The Point: Extremely Well Situated for a Fort
From The Journal of Major George Washington, sent by the Hon. Robert Dinwiddie, Esq; His Majesty's Lieutenant Governor, and Commander in Chief of Virginia, to the Commandant of the French Forces on Ohio.
Wednesday, October 31st, 1753.
I was commissioned and appointed by the Honourable Robert Dinwiddie, Esq; Governor, &c. of Virginia, to visit and deliver a Letter to the Commandant of the French Forces on the Ohio, and set out on the intended Journey the same Day: The next, I arrived at Fredericksburg, and engaged Mr. Jacob Vanbraam, to be my French Interpreter; and proceeded with him to Alexandria, where we provided Necessaries. From thence we went to Winchester, and got Baggage, Horses, &c. and from thence we pursued the new Road to Wills-Creek, where we arrived the 14th of November.
Here I engaged Mr. Gist to pilot us out, and also hired four others as Servitors, Barnaby Currin, and John Mac-Quire, Indian Traders, Henry Steward, and William Jenkins; and in Company with those Persons, left the Inhabitants the Day following.
The excessive Rains and vast Quantity of Snow which had fallen, prevented our reaching Mr. Frazier's, an Indian Trader, at the Mouth of Turtle-Creek, on Monongahela [River] till Thursday the 22d. We were informed here, that Expresses had been sent a few Days before to the Traders down the River, to acquaint them with the French General's Death, and the Return of the major Part of the French Army into Winter Quarters.
The Waters were quite impassable, without swimming our Horses; which obliged us to get the Loan of a Canoe from Frazier, and to send Barnaby Currin, and Henry Steward, down the Monongahela, with our Baggage, to meet us at the Forks of Ohio, about 10 Miles, there to cross the Aligany.
As I got down before the Canoe, I spent some Time in viewing the Rivers, and the Land in the Fork; which I think extremely well situated for a Fort, as it has the absolute Command of both Rivers. The Land at the Point is 20 or 25 Feet above the common Surface of the Water; and a considerable Bottom of flat, well-timbered Land all around it, very convenient for Building: The Rivers are each a Quarter of a Mile, or more, across, and run here very near at right Angles: Aligany bearing N. E. and Monongahela S. E. The former of these two is a very rapid and swift running Water; the other deep and still, without any perceptible Fall.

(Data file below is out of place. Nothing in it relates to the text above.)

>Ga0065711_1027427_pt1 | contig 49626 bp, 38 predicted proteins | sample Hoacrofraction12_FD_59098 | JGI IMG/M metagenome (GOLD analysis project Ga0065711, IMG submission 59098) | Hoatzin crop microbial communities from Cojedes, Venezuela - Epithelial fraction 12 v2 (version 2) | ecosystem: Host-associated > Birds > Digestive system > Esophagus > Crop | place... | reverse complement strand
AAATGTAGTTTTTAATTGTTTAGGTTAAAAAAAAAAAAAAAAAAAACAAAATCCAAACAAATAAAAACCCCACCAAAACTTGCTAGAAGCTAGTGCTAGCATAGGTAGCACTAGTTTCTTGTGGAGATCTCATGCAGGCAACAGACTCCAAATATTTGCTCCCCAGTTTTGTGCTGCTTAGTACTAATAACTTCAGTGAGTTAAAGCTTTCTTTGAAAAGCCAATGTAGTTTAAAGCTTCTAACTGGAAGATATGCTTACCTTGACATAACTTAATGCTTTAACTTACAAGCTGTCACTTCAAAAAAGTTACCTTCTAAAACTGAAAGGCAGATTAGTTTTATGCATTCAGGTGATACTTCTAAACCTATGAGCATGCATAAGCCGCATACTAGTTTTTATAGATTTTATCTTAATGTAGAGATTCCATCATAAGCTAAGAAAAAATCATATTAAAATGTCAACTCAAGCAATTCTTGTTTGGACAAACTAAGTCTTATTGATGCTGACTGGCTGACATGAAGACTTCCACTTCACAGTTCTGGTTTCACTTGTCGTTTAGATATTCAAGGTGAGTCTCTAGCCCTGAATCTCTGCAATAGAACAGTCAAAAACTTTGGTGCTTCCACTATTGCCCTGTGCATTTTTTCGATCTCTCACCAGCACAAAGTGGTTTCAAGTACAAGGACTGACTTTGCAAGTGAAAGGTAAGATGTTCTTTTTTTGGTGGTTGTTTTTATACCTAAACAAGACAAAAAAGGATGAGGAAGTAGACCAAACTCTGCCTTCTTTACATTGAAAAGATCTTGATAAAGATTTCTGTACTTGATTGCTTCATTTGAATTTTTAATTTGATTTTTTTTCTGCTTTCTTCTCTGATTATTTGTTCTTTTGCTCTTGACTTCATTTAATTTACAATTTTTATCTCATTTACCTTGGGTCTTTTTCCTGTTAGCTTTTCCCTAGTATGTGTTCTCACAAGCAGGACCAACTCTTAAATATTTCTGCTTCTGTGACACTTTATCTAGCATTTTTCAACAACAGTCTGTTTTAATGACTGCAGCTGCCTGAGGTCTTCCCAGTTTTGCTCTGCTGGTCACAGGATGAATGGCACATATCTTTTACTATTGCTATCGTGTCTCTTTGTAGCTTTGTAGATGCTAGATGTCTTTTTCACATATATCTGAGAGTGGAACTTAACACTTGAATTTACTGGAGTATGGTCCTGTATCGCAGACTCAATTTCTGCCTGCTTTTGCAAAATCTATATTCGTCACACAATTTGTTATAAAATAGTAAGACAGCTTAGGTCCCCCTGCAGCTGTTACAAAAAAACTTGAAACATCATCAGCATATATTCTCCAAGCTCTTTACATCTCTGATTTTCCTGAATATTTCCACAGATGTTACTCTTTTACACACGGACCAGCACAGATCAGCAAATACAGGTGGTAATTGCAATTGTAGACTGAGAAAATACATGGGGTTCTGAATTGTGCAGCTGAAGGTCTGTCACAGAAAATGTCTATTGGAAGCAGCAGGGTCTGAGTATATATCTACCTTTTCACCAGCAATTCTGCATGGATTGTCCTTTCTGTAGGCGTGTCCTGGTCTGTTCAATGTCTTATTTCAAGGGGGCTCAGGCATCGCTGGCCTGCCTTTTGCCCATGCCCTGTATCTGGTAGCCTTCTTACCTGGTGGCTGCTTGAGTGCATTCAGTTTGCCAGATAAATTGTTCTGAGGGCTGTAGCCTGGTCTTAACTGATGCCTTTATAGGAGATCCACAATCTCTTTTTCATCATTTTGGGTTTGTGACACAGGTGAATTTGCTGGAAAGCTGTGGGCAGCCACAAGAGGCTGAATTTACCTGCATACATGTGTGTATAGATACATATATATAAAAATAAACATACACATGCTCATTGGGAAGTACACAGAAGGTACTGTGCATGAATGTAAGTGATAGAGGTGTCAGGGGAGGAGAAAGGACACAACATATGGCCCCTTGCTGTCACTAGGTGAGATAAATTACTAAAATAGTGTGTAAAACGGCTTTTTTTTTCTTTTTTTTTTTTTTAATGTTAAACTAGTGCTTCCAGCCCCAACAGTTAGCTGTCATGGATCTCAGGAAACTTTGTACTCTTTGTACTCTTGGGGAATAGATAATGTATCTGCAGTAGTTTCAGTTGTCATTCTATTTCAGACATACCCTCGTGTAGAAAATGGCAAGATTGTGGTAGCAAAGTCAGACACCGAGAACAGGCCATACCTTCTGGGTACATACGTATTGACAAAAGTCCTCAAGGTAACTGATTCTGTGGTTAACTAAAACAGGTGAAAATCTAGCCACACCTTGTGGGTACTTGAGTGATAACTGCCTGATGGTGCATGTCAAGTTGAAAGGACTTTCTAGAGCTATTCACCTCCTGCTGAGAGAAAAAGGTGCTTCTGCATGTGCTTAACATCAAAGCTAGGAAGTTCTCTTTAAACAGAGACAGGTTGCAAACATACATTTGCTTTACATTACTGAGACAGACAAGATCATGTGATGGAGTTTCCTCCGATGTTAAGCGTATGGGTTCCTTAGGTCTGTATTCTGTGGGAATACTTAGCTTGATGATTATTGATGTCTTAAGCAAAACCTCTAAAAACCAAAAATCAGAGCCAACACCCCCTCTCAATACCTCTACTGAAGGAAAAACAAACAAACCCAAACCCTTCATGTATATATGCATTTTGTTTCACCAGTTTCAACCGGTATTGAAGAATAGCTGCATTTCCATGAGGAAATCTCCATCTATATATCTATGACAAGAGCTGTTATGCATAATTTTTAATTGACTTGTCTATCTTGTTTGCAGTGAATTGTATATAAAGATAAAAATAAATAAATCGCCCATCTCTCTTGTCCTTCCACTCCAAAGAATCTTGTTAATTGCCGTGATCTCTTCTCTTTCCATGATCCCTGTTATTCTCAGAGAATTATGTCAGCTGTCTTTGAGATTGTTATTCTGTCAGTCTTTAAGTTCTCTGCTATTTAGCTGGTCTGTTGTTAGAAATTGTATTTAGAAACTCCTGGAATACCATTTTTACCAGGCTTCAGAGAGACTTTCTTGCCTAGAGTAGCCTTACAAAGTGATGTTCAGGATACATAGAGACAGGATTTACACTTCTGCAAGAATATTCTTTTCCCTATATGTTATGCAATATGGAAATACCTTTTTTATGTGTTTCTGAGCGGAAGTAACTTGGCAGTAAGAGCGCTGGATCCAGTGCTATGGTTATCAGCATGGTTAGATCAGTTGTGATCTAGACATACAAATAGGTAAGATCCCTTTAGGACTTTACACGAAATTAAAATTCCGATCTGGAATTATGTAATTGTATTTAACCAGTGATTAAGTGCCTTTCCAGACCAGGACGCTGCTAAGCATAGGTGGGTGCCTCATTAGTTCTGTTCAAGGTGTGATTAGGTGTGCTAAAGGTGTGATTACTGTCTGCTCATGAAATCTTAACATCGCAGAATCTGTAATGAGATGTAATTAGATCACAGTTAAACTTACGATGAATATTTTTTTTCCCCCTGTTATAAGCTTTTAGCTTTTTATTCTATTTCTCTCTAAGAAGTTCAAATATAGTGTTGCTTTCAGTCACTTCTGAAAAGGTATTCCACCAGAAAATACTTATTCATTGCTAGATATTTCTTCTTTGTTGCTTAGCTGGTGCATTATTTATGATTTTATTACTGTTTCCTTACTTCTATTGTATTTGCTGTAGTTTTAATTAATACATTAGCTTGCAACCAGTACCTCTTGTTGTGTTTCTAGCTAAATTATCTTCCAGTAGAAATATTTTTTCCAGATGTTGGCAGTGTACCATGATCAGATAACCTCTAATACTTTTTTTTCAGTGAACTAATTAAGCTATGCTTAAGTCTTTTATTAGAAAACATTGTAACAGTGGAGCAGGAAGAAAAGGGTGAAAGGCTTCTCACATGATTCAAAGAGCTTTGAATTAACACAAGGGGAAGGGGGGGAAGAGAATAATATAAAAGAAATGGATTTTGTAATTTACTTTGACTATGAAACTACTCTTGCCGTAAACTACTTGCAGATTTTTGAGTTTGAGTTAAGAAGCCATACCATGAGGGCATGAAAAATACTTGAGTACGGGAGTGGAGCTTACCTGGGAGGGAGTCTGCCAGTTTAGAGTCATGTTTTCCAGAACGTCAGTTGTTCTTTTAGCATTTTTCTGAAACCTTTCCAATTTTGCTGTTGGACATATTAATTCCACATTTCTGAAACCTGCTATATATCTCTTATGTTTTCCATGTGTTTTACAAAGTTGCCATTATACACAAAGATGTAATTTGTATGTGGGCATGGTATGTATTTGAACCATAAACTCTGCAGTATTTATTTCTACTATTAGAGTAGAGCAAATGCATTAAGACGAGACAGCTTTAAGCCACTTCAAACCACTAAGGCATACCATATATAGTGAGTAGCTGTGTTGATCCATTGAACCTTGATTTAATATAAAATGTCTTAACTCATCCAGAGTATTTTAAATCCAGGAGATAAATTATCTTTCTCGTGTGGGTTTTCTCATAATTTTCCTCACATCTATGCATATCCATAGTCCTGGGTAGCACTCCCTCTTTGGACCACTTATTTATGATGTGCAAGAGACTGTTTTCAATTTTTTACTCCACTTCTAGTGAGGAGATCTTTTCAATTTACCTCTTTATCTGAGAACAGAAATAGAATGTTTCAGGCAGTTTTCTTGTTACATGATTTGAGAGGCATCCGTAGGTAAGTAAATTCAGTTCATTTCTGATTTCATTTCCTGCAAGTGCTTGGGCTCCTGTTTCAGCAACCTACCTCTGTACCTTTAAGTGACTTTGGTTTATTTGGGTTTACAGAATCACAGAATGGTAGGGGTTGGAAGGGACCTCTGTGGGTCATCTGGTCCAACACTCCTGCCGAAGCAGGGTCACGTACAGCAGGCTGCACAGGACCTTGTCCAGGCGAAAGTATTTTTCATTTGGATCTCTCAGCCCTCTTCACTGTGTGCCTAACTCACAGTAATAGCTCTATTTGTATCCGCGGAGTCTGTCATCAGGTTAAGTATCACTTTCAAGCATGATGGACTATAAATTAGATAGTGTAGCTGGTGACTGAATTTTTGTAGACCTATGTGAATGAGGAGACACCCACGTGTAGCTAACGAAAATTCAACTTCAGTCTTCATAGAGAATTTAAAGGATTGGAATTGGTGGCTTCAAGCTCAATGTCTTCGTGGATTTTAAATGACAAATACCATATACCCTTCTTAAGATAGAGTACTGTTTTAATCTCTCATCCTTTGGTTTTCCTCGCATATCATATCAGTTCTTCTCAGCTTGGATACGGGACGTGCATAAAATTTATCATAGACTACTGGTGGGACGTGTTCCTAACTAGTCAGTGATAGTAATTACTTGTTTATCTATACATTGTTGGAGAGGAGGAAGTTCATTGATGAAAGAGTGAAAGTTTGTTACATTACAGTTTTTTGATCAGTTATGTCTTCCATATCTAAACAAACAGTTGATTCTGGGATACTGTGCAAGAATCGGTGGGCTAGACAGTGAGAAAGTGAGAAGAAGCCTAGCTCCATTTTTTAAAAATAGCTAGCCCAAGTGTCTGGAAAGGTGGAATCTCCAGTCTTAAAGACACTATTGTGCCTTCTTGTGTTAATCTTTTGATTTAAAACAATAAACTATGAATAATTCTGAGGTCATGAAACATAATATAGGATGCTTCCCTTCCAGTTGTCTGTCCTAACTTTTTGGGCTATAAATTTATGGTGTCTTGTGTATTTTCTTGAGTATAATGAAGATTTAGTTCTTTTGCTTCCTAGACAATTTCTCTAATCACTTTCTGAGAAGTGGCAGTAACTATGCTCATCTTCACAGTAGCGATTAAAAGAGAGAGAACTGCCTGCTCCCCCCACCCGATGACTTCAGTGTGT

About two Miles from this, on the South East Side of the River, at the Place where the Ohio Company intended to erect a Fort, lives Shingiss, King of the Delawares: We called upon him, to invite him to Council at the Loggs-Town.
As I had taken a good deal of Notice Yesterday of the Situation at the Forks, my Curiosity led me to examine this more particularly, and I think it greatly inferior, either for Defence or Advantages; especially the latter: For a Fort at the Forks would be equally well situated on the Ohio, and have entire Command of the Monongahela; which runs up to our Settlements and is extremely well designed for Water Carriage, as it is of a deep still Nature. Besides a Fort at the Fork might be built at a much less Expence, than at the other Place.--
Nature has well contrived this lower Place, for Water Defence; but the Hill whereon it must stand being about a Quarter of a Mile in Length, and then descending gradually on the Land Side, will render it difficult and very expensive, to make a sufficient Fortification there.-- The whole Flat upon the Hill must be taken-in, the Side next the Descent made extremely high, or else the Hill itself cut away: Otherwise, the Enemy may raise Batteries within that Distance without being exposed to a single Shot from the Fort. (4)